For example, we have far less gas storage space in the UK than Germany or France. If we could store more gas, we could buy it in summer when it's usually cheaper, and buy less in winter.

As for power stations, Ofgem thinks that the amount of spare capacity in the system could fall from 14% today to around 4% in 2015. So not only are we paying more for power, there's also a risk that the lights might go out more often.

Meanwhile, many coal-fired UK power stations decided not to spend lots of money making their electricity cleaner to meet EU rules. As a result, they can only run for a restricted number of hours until 2015. Unfortunately, those hours are being used up more quickly than expected, because it's quite profitable to make electricity from coal right now (because coal is relatively cheap). This means most will close by 2015, which will reduce the supply of electricity, driving up the price further.

Where we are investing, we are building the wrong type of power generation. We've been flinging up wind farms in the hope of getting 15% of our electricity from renewable sources by 2020. But wind power is both expensive and unreliable. An offshore wind farm might generate power 40% of the time. Modern nuclear and gas stations can run 80-90% of the time.

If you take into account the cost of back-up power to support wind farms, they cost more to build than nuclear or gas plants. And this will be reflected in our bills. Consultants Mott-McDonald estimate that an offshore wind farm will need power prices of £180 per megawatt hour (MWh) in 2017 to cover its costs and provide a return to investors. A gas station would need £100 and nuclear £70. Current peak time electricity prices are around £61 per MWh so you can see which way prices for consumers are going.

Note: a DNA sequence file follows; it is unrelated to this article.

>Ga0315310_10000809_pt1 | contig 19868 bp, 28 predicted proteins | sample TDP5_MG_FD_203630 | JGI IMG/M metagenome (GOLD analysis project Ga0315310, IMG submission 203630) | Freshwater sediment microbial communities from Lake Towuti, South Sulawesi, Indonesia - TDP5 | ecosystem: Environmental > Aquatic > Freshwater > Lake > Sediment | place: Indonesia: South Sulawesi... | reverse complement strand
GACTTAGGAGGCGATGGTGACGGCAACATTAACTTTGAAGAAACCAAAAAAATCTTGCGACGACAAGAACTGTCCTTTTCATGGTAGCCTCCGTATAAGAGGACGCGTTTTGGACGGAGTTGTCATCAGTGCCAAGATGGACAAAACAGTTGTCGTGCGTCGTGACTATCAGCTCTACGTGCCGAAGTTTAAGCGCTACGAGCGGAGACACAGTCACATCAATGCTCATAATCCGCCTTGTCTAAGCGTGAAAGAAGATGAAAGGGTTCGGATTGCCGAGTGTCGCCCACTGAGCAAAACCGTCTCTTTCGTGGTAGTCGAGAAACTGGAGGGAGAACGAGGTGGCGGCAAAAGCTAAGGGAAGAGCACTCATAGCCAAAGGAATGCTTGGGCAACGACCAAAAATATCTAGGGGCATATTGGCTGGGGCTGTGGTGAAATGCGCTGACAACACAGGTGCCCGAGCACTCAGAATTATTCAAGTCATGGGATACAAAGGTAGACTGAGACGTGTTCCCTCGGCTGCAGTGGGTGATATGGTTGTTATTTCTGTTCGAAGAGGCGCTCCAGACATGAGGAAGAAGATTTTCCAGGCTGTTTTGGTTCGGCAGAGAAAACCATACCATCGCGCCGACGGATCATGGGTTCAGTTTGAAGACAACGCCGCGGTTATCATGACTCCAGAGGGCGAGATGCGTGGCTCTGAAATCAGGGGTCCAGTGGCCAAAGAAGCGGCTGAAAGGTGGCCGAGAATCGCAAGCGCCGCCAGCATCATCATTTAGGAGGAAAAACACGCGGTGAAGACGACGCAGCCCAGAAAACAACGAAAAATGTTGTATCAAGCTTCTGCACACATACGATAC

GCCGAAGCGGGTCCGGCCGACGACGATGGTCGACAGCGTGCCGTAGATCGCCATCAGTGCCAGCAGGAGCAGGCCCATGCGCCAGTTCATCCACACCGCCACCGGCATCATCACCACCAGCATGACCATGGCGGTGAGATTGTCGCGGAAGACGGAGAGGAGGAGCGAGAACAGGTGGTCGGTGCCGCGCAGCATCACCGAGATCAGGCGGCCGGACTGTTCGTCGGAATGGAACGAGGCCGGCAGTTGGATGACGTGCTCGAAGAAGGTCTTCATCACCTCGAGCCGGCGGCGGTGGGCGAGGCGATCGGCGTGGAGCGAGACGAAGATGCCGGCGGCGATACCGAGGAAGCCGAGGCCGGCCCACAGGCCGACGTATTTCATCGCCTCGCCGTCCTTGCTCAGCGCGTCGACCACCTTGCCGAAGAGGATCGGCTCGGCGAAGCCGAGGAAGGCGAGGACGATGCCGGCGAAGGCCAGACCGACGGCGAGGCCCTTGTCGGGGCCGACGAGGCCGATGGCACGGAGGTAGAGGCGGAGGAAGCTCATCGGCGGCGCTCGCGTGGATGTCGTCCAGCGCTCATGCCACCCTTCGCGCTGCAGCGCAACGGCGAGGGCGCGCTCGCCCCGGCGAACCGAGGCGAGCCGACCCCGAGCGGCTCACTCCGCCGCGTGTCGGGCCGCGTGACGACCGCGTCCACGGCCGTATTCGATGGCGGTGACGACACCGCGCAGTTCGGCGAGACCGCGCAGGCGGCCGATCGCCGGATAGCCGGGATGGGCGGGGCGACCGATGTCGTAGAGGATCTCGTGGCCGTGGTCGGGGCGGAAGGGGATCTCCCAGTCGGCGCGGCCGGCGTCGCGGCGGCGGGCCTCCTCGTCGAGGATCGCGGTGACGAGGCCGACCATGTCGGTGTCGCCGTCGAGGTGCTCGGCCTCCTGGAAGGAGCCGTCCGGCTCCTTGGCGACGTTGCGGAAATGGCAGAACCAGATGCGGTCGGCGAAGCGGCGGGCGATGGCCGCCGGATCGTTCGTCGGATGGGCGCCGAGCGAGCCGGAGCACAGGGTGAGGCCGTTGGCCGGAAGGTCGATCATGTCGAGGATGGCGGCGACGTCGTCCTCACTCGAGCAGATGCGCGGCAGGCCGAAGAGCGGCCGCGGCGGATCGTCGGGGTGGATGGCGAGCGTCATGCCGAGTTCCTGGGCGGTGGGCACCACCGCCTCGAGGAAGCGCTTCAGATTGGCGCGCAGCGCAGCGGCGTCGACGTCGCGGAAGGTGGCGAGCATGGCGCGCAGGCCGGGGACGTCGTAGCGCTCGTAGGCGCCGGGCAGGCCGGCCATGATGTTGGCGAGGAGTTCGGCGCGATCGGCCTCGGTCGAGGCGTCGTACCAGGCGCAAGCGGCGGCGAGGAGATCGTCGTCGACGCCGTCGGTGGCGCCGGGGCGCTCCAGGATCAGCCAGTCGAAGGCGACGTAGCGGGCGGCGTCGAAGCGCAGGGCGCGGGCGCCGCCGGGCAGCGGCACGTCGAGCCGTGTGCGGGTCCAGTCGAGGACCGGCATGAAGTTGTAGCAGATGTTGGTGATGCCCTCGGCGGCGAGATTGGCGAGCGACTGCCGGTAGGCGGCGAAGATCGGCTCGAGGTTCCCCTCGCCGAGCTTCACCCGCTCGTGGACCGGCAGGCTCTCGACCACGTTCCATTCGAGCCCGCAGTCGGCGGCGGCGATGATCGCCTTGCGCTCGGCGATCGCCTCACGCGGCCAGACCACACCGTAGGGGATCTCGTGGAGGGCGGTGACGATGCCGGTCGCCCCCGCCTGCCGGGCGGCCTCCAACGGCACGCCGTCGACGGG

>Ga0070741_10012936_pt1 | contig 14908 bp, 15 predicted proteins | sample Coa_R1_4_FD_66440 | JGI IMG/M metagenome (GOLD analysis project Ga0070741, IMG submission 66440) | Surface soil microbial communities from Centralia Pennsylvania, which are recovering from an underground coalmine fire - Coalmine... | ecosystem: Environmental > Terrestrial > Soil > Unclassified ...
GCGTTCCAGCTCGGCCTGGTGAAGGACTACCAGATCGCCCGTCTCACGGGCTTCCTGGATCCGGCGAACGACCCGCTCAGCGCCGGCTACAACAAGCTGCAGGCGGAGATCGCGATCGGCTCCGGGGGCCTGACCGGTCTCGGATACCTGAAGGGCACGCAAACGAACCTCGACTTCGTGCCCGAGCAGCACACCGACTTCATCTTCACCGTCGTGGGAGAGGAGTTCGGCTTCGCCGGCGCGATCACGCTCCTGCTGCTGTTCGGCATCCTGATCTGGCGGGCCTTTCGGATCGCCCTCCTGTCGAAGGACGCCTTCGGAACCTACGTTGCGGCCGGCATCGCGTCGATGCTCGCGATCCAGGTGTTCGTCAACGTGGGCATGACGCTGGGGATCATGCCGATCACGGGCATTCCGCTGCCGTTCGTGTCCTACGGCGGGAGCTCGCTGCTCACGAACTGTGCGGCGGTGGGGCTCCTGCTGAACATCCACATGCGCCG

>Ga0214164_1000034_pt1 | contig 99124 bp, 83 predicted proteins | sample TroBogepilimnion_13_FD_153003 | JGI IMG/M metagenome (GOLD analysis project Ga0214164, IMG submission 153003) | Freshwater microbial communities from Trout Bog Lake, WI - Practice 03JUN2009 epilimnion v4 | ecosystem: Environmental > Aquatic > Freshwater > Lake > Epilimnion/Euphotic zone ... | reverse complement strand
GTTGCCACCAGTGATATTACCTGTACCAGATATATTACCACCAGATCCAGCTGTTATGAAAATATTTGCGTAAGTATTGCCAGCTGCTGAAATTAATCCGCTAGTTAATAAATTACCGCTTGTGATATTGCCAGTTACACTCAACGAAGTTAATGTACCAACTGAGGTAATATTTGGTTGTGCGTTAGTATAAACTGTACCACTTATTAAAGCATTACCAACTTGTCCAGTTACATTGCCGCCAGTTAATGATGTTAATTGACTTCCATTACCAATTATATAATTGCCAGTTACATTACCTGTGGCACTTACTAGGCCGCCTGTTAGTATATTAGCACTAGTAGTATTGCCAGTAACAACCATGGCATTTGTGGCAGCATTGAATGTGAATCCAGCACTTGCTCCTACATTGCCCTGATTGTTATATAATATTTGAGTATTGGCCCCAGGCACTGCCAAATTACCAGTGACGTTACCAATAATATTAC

So why not build more gas or nuclear? The trouble is, power prices are not high enough to incentivise utility companies to build new gas and nuclear power stations. Nuclear could give us a long-term, secure supply of electricity but the government will not explicitly guarantee the prices that give the companies a satisfactory return on investment. However, it is happy to do this for wind farms.

Instead, the government is trying to raise prices by the back door by introducing a minimum price for power generators to emit carbon dioxide from April 2013. It hopes this will make it more expensive for coal and gas stations to produce electricity, pushing up the price. Whether prices rise enough to encourage new power stations to be built remains to be seen though.

But the bottom line though is that you and I are going to have to pay for this new investment via much higher bills.

So while I won't discourage you from switching providers (particularly if you've never done it before), it's not going to make a life-changing difference to the amount of money you pay. The only sure way to cut your energy costs is to use less. This means making your home more energy efficient. The Energy Saving Trust website has some useful tips on how to do this.

Of course, the other way to offset your rising energy costs is to invest in the energy sector, and make some money from the companies that are trying to solve some of these problems. As I mentioned earlier, we've looked at the best bets in shale gas in the latest issue of MoneyWeek. If you're not already a subscriber, subscribe to MoneyWeek magazine.

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Phil spent 13 years as an investment analyst for both stockbroking and fund management companies.


After graduating with a MSc in International Banking, Economics & Finance from Liverpool Business School in 1996, Phil went to work for BWD Rensburg, a Liverpool based investment manager. In 2001, he joined ABN AMRO as a transport analyst. After a brief spell as a food retail analyst, he spent five years with ABN's very successful UK Smaller Companies team where he covered engineering, transport and support services stocks.


In 2007, Phil joined Halbis Capital Management as a European equities analyst. He began writing for MoneyWeek in 2010.